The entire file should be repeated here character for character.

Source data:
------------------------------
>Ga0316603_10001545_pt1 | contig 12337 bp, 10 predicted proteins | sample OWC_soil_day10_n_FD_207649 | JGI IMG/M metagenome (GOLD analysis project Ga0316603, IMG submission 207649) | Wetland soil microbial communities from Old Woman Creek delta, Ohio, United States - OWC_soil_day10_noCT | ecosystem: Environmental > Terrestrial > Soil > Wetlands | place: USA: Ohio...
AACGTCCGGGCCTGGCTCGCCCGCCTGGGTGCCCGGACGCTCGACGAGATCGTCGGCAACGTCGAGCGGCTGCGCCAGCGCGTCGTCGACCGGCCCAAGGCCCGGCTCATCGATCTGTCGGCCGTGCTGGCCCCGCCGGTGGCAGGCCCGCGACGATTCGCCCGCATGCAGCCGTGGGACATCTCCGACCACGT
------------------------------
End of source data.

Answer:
>Ga0316603_10001545_pt1 | contig 12337 bp, 10 predicted proteins | sample OWC_soil_day10_n_FD_207649 | JGI IMG/M metagenome (GOLD analysis project Ga0316603, IMG submission 207649) | Wetland soil microbial communities from Old Woman Creek delta, Ohio, United States - OWC_soil_day10_noCT | ecosystem: Environmental > Terrestrial > Soil > Wetlands | place: USA: Ohio...
AACGTCCGGGCCTGGCTCGCCCGCCTGGGTGCCCGGACGCTCGACGAGATCGTCGGCAACGTCGAGCGGCTGCGCCAGCGCGTCGTCGACCGGCCCAAGGCCCGGCTCATCGATCTGTCGGCCGTGCTGGCCCCGCCGGTGGCAGGCCCGCGACGATTCGCCCGCATGCAGCCGTGGGACATCTCCGACCACGT